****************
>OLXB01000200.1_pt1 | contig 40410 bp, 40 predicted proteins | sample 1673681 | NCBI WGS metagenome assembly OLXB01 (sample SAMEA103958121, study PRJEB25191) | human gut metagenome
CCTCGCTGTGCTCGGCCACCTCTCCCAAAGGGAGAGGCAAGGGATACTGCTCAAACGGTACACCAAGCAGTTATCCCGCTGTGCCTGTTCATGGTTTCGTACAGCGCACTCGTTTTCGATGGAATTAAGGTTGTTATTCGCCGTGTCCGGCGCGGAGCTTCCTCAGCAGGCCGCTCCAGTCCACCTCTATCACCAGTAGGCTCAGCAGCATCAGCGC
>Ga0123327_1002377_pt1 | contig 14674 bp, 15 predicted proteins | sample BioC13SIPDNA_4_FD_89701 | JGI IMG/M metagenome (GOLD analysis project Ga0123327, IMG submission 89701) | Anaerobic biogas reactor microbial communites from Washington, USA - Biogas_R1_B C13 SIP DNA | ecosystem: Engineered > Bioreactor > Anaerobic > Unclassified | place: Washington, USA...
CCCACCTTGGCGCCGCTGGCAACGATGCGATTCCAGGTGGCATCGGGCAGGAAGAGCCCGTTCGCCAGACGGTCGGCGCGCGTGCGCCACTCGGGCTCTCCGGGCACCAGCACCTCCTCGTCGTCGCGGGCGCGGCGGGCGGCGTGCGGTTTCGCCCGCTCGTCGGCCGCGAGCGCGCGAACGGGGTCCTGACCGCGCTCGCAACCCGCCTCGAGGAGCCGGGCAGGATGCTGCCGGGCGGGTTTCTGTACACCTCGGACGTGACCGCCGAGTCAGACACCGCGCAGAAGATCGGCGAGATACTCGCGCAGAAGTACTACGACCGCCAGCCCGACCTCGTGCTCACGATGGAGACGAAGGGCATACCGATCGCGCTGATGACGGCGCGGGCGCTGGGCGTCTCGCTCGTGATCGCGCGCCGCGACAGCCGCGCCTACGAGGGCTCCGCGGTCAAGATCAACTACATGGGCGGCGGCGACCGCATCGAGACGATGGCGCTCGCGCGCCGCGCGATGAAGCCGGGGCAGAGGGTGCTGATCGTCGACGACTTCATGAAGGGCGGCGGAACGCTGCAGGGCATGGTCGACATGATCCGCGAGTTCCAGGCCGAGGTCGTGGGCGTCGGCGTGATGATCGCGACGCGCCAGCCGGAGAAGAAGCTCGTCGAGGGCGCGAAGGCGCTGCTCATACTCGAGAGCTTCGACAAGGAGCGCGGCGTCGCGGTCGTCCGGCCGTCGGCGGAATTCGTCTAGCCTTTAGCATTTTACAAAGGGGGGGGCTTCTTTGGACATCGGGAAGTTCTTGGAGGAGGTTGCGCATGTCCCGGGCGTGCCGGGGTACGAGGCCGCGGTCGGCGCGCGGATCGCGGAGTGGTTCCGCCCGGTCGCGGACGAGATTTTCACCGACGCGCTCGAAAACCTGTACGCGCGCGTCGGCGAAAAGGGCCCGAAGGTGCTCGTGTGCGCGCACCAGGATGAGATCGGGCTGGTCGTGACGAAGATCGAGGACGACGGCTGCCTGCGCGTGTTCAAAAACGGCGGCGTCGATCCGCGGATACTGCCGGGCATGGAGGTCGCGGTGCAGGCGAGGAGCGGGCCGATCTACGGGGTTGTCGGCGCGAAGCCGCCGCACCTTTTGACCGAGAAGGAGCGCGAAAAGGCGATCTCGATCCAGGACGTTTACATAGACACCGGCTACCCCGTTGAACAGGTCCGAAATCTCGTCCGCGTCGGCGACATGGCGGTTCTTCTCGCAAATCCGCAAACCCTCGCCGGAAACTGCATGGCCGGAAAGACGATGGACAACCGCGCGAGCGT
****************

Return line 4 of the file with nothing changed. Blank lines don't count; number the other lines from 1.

CCCACCTTGGCGCCGCTGGCAACGATGCGATTCCAGGTGGCATCGGGCAGGAAGAGCCCGTTCGCCAGACGGTCGGCGCGCGTGCGCCACTCGGGCTCTCCGGGCACCAGCACCTCCTCGTCGTCGCGGGCGCGGCGGGCGGCGTGCGGTTTCGCCCGCTCGTCGGCCGCGAGCGCGCGAACGGGGTCCTGACCGCGCTCGCAACCCGCCTCGAGGAGCCGGGCAGGATGCTGCCGGGCGGGTTTCTGTACACCTCGGACGTGACCGCCGAGTCAGACACCGCGCAGAAGATCGGCGAGATACTCGCGCAGAAGTACTACGACCGCCAGCCCGACCTCGTGCTCACGATGGAGACGAAGGGCATACCGATCGCGCTGATGACGGCGCGGGCGCTGGGCGTCTCGCTCGTGATCGCGCGCCGCGACAGCCGCGCCTACGAGGGCTCCGCGGTCAAGATCAACTACATGGGCGGCGGCGACCGCATCGAGACGATGGCGCTCGCGCGCCGCGCGATGAAGCCGGGGCAGAGGGTGCTGATCGTCGACGACTTCATGAAGGGCGGCGGAACGCTGCAGGGCATGGTCGACATGATCCGCGAGTTCCAGGCCGAGGTCGTGGGCGTCGGCGTGATGATCGCGACGCGCCAGCCGGAGAAGAAGCTCGTCGAGGGCGCGAAGGCGCTGCTCATACTCGAGAGCTTCGACAAGGAGCGCGGCGTCGCGGTCGTCCGGCCGTCGGCGGAATTCGTCTAGCCTTTAGCATTTTACAAAGGGGGGGGCTTCTTTGGACATCGGGAAGTTCTTGGAGGAGGTTGCGCATGTCCCGGGCGTGCCGGGGTACGAGGCCGCGGTCGGCGCGCGGATCGCGGAGTGGTTCCGCCCGGTCGCGGACGAGATTTTCACCGACGCGCTCGAAAACCTGTACGCGCGCGTCGGCGAAAAGGGCCCGAAGGTGCTCGTGTGCGCGCACCAGGATGAGATCGGGCTGGTCGTGACGAAGATCGAGGACGACGGCTGCCTGCGCGTGTTCAAAAACGGCGGCGTCGATCCGCGGATACTGCCGGGCATGGAGGTCGCGGTGCAGGCGAGGAGCGGGCCGATCTACGGGGTTGTCGGCGCGAAGCCGCCGCACCTTTTGACCGAGAAGGAGCGCGAAAAGGCGATCTCGATCCAGGACGTTTACATAGACACCGGCTACCCCGTTGAACAGGTCCGAAATCTCGTCCGCGTCGGCGACATGGCGGTTCTTCTCGCAAATCCGCAAACCCTCGCCGGAAACTGCATGGCCGGAAAGACGATGGACAACCGCGCGAGCGT